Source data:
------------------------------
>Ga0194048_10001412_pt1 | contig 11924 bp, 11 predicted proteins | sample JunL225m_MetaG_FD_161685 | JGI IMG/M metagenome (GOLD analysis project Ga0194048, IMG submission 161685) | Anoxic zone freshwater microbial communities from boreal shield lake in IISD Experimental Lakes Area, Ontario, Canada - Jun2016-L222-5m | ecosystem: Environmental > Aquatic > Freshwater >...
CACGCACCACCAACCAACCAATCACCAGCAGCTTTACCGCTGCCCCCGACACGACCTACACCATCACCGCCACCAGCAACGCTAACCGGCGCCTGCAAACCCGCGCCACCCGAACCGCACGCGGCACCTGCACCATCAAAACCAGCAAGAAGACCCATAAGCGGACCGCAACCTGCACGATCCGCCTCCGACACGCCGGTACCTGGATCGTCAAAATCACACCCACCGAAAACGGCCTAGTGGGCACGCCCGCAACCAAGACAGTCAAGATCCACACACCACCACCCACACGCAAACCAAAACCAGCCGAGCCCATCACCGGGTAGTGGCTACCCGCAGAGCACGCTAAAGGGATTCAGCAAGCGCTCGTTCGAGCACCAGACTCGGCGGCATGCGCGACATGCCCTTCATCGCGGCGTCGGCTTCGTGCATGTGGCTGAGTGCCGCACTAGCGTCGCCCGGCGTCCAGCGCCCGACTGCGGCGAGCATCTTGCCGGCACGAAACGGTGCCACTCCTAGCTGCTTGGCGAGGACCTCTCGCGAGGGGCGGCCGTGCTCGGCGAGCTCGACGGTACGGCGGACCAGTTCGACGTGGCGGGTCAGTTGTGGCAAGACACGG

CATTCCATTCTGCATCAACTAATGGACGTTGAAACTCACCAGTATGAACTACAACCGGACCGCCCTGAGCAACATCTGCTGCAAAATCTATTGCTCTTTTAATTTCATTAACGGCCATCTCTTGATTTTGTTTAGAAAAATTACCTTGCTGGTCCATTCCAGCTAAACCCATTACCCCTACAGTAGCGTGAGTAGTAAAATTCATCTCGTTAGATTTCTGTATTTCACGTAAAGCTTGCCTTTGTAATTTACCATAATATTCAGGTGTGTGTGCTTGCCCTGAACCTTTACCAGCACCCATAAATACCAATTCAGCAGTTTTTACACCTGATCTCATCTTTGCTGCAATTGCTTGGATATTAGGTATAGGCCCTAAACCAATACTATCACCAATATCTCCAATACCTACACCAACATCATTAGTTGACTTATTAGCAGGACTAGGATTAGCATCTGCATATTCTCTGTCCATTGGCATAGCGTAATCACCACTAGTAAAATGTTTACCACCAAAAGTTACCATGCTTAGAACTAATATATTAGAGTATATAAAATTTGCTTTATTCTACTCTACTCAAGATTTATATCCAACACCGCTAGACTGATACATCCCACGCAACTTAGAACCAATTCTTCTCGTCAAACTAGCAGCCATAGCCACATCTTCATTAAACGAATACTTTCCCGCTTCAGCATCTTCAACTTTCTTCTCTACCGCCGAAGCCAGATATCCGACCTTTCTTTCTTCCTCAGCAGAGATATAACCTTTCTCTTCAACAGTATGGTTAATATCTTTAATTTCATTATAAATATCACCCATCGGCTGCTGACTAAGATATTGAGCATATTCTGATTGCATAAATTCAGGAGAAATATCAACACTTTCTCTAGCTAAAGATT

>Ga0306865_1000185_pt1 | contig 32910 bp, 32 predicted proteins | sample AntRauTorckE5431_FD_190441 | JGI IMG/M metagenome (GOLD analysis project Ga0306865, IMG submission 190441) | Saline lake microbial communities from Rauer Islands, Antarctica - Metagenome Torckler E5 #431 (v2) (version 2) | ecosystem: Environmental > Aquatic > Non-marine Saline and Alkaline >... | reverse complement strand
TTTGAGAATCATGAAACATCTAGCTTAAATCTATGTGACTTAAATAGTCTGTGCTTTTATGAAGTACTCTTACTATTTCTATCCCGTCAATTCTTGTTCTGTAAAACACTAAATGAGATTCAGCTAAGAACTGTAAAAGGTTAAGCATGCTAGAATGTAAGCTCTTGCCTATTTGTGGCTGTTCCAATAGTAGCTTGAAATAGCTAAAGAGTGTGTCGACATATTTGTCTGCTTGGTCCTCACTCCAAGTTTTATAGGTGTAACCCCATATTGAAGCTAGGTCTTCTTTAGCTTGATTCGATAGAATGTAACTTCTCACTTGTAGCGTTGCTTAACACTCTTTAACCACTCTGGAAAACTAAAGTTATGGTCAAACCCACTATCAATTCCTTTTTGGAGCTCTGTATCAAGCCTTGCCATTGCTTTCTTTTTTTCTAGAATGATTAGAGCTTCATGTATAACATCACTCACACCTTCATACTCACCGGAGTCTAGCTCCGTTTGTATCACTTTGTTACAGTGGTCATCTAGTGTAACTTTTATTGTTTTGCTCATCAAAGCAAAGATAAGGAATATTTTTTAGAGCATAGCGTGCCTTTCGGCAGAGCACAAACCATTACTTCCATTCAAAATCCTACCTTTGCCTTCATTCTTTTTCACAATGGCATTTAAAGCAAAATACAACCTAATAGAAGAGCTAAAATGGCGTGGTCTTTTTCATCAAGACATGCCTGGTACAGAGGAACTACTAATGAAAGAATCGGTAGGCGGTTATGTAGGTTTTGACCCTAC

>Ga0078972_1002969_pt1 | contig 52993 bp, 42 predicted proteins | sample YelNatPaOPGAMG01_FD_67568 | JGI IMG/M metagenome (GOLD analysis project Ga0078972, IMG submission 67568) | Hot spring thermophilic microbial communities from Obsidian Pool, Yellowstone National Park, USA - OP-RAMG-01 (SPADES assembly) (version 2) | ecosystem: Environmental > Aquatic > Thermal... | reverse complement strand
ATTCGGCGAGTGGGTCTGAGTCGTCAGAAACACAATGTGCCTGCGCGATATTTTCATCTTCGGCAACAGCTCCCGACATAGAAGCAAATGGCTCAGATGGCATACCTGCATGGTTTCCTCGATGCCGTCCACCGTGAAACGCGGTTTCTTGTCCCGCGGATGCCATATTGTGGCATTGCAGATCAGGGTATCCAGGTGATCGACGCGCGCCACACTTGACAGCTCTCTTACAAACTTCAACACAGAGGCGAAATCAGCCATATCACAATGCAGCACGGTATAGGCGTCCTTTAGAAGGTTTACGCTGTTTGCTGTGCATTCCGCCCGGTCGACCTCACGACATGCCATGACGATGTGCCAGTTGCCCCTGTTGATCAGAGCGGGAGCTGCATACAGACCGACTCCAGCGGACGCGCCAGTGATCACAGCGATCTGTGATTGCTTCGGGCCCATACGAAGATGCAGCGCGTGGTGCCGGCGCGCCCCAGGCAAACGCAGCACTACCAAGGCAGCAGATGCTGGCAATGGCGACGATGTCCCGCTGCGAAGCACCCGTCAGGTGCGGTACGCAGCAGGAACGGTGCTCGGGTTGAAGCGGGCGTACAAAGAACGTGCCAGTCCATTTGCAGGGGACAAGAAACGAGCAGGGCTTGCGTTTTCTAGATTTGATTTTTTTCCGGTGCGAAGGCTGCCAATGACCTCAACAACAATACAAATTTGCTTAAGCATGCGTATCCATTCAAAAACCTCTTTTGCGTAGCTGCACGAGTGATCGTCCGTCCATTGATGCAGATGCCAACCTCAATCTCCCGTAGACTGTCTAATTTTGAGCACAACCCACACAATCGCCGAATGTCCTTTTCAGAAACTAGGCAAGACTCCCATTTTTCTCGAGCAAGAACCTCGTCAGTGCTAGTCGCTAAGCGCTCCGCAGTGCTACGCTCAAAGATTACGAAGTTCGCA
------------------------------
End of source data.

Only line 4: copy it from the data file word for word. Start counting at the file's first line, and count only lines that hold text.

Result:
>Ga0306865_1000185_pt1 | contig 32910 bp, 32 predicted proteins | sample AntRauTorckE5431_FD_190441 | JGI IMG/M metagenome (GOLD analysis project Ga0306865, IMG submission 190441) | Saline lake microbial communities from Rauer Islands, Antarctica - Metagenome Torckler E5 #431 (v2) (version 2) | ecosystem: Environmental > Aquatic > Non-marine Saline and Alkaline >... | reverse complement strand